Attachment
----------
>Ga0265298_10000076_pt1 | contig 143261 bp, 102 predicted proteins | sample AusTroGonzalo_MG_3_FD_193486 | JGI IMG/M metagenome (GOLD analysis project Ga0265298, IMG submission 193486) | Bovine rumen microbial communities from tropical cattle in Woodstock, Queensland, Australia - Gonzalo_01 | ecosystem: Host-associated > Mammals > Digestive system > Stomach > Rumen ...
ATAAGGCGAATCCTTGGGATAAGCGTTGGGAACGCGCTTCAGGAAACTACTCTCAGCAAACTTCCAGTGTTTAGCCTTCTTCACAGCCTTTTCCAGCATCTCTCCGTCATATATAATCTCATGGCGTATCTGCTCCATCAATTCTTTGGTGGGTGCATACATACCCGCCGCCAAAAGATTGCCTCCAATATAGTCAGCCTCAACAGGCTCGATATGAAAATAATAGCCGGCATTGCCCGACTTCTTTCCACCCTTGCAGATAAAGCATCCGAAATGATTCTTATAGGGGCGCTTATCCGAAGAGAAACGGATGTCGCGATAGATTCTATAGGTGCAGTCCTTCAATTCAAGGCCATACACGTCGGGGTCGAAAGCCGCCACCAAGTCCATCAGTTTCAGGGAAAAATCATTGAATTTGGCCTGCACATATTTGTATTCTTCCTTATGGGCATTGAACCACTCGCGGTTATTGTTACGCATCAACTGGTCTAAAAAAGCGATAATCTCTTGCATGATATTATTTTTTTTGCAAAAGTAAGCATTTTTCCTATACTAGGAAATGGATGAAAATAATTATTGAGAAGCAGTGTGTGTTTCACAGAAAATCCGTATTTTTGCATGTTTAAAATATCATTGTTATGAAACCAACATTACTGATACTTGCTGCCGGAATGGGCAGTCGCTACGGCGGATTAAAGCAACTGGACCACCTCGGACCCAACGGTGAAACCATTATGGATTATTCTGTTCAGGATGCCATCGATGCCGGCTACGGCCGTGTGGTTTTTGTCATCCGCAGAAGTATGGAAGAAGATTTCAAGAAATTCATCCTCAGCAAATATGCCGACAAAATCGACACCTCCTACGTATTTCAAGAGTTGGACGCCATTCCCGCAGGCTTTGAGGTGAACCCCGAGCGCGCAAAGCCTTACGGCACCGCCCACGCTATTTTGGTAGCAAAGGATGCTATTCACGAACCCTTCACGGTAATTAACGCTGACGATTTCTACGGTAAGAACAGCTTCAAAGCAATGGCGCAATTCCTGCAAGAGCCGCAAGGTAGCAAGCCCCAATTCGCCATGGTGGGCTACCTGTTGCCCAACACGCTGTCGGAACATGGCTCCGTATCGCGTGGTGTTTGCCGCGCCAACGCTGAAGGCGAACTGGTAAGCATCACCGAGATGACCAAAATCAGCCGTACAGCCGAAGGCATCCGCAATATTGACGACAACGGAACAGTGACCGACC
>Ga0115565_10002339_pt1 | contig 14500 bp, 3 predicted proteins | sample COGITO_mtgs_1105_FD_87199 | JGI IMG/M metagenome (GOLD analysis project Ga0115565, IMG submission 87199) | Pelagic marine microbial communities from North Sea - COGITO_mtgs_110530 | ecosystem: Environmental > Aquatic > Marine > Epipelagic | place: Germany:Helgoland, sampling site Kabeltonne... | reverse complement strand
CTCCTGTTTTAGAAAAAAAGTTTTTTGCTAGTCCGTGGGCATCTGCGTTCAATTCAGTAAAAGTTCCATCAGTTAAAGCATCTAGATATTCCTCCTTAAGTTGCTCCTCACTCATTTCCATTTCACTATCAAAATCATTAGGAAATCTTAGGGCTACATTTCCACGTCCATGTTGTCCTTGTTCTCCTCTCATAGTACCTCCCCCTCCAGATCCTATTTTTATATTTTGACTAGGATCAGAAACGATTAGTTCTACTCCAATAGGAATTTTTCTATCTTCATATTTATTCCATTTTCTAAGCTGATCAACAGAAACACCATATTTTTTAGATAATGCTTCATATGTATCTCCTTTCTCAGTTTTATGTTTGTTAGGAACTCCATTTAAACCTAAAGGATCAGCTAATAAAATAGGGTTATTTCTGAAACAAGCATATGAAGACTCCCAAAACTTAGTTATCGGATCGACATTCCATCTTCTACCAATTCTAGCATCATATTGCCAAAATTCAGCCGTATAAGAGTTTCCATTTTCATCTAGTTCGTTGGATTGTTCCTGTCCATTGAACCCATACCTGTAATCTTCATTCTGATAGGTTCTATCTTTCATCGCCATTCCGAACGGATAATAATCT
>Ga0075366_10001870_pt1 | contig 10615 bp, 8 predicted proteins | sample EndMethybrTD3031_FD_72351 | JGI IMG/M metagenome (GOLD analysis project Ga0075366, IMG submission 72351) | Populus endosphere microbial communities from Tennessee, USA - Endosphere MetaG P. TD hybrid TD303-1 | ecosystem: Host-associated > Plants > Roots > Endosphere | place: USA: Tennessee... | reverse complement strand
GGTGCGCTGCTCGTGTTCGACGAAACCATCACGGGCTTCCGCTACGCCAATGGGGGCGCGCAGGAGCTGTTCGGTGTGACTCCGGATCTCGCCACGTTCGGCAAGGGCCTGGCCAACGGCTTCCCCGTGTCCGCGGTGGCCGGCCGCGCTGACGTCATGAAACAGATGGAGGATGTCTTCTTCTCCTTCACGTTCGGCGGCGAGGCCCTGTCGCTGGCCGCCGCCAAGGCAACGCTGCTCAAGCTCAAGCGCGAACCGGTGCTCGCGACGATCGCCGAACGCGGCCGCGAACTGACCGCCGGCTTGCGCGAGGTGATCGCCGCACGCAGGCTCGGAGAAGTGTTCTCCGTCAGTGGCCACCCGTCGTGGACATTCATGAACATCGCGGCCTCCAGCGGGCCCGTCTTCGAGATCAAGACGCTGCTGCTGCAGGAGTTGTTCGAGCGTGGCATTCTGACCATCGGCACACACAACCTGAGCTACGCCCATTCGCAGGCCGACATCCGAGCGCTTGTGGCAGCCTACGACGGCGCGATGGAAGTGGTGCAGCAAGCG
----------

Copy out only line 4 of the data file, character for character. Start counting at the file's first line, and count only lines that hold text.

CTCCTGTTTTAGAAAAAAAGTTTTTTGCTAGTCCGTGGGCATCTGCGTTCAATTCAGTAAAAGTTCCATCAGTTAAAGCATCTAGATATTCCTCCTTAAGTTGCTCCTCACTCATTTCCATTTCACTATCAAAATCATTAGGAAATCTTAGGGCTACATTTCCACGTCCATGTTGTCCTTGTTCTCCTCTCATAGTACCTCCCCCTCCAGATCCTATTTTTATATTTTGACTAGGATCAGAAACGATTAGTTCTACTCCAATAGGAATTTTTCTATCTTCATATTTATTCCATTTTCTAAGCTGATCAACAGAAACACCATATTTTTTAGATAATGCTTCATATGTATCTCCTTTCTCAGTTTTATGTTTGTTAGGAACTCCATTTAAACCTAAAGGATCAGCTAATAAAATAGGGTTATTTCTGAAACAAGCATATGAAGACTCCCAAAACTTAGTTATCGGATCGACATTCCATCTTCTACCAATTCTAGCATCATATTGCCAAAATTCAGCCGTATAAGAGTTTCCATTTTCATCTAGTTCGTTGGATTGTTCCTGTCCATTGAACCCATACCTGTAATCTTCATTCTGATAGGTTCTATCTTTCATCGCCATTCCGAACGGATAATAATCT